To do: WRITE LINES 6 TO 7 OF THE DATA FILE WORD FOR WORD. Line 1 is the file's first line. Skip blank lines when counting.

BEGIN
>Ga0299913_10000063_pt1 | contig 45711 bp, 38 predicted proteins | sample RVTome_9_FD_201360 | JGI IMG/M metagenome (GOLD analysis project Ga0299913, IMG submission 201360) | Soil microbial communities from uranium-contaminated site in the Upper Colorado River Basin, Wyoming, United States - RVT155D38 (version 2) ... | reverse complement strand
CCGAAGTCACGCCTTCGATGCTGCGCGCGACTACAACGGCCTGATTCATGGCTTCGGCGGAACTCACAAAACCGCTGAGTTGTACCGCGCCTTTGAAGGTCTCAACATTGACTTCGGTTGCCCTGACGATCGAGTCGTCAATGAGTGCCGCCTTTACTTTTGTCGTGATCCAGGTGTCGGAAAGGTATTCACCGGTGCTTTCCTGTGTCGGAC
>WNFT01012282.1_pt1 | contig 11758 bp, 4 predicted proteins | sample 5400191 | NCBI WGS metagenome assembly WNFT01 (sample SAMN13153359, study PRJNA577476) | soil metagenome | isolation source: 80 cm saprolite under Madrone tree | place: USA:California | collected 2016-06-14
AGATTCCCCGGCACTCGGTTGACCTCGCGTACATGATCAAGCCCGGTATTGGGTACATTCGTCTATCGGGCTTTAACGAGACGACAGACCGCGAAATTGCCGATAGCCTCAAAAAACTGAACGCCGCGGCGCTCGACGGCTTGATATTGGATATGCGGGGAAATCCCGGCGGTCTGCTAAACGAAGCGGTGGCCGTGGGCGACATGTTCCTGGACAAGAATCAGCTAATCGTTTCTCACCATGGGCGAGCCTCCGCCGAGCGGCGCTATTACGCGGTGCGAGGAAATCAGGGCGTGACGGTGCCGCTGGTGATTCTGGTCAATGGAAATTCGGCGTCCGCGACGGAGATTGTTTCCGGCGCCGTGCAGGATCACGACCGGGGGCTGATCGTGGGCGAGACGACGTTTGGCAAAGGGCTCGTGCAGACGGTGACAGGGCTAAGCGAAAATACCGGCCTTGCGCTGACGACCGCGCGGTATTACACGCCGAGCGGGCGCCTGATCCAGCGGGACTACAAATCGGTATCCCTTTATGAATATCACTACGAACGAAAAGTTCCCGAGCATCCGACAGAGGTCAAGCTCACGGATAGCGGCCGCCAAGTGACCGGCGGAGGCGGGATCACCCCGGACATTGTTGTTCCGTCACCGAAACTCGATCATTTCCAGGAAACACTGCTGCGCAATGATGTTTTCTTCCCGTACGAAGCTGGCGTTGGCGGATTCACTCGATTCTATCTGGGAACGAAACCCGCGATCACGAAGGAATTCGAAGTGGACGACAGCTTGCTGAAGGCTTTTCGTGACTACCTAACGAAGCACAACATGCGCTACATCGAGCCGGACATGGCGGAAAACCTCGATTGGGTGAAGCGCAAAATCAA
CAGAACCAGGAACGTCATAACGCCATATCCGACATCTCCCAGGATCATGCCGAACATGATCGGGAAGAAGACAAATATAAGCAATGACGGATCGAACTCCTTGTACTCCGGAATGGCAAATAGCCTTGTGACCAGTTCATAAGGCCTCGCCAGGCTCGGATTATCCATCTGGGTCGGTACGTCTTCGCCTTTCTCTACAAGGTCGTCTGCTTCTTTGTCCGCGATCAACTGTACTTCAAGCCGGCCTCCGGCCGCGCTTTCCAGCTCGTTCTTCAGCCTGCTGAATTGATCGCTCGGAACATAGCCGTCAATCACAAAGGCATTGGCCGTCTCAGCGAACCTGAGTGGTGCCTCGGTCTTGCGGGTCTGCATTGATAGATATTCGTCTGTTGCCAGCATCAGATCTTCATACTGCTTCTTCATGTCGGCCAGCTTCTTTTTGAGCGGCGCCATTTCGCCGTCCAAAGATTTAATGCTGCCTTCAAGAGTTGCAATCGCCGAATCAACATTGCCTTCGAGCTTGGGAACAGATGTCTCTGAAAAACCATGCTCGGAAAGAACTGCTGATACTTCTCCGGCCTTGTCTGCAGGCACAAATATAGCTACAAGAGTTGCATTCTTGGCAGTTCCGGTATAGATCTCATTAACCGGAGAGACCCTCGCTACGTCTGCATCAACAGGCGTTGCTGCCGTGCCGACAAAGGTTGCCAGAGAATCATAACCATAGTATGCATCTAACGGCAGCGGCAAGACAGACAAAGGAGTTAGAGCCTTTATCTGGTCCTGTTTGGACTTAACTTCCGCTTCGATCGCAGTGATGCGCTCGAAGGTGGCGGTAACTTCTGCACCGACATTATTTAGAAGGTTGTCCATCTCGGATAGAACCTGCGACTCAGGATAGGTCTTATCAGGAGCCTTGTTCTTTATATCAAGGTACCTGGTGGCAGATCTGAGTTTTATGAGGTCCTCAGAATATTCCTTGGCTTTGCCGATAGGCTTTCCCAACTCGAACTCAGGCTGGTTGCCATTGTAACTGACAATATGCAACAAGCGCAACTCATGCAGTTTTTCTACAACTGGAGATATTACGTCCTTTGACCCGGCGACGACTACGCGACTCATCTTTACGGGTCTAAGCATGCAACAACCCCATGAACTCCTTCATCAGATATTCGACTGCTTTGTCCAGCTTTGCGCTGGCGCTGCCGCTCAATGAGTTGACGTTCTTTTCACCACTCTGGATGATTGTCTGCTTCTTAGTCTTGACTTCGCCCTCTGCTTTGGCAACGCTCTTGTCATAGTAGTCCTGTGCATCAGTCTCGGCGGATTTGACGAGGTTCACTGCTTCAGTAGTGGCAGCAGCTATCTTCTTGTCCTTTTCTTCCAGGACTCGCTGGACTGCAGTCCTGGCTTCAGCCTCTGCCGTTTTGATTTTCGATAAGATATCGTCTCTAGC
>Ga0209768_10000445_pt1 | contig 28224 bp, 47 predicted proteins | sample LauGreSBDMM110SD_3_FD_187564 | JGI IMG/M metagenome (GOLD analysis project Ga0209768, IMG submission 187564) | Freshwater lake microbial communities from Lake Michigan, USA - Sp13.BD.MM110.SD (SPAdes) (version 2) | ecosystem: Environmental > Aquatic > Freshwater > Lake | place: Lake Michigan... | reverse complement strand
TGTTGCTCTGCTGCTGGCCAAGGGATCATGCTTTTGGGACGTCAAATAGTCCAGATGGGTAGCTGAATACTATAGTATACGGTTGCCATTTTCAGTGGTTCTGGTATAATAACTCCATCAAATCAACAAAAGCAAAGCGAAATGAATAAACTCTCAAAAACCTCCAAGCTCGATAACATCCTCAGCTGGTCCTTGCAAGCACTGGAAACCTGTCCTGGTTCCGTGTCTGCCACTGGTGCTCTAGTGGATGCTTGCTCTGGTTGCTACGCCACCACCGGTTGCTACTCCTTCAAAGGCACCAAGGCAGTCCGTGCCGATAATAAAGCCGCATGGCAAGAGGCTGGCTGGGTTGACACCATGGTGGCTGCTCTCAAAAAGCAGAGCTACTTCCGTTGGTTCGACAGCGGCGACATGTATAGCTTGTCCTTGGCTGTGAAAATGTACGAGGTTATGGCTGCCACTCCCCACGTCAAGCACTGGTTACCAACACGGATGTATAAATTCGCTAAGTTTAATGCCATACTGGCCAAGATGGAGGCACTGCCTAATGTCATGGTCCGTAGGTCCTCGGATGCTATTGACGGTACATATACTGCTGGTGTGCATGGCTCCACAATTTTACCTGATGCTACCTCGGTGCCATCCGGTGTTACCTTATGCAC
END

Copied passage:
>Ga0209768_10000445_pt1 | contig 28224 bp, 47 predicted proteins | sample LauGreSBDMM110SD_3_FD_187564 | JGI IMG/M metagenome (GOLD analysis project Ga0209768, IMG submission 187564) | Freshwater lake microbial communities from Lake Michigan, USA - Sp13.BD.MM110.SD (SPAdes) (version 2) | ecosystem: Environmental > Aquatic > Freshwater > Lake | place: Lake Michigan... | reverse complement strand
TGTTGCTCTGCTGCTGGCCAAGGGATCATGCTTTTGGGACGTCAAATAGTCCAGATGGGTAGCTGAATACTATAGTATACGGTTGCCATTTTCAGTGGTTCTGGTATAATAACTCCATCAAATCAACAAAAGCAAAGCGAAATGAATAAACTCTCAAAAACCTCCAAGCTCGATAACATCCTCAGCTGGTCCTTGCAAGCACTGGAAACCTGTCCTGGTTCCGTGTCTGCCACTGGTGCTCTAGTGGATGCTTGCTCTGGTTGCTACGCCACCACCGGTTGCTACTCCTTCAAAGGCACCAAGGCAGTCCGTGCCGATAATAAAGCCGCATGGCAAGAGGCTGGCTGGGTTGACACCATGGTGGCTGCTCTCAAAAAGCAGAGCTACTTCCGTTGGTTCGACAGCGGCGACATGTATAGCTTGTCCTTGGCTGTGAAAATGTACGAGGTTATGGCTGCCACTCCCCACGTCAAGCACTGGTTACCAACACGGATGTATAAATTCGCTAAGTTTAATGCCATACTGGCCAAGATGGAGGCACTGCCTAATGTCATGGTCCGTAGGTCCTCGGATGCTATTGACGGTACATATACTGCTGGTGTGCATGGCTCCACAATTTTACCTGATGCTACCTCGGTGCCATCCGGTGTTACCTTATGCAC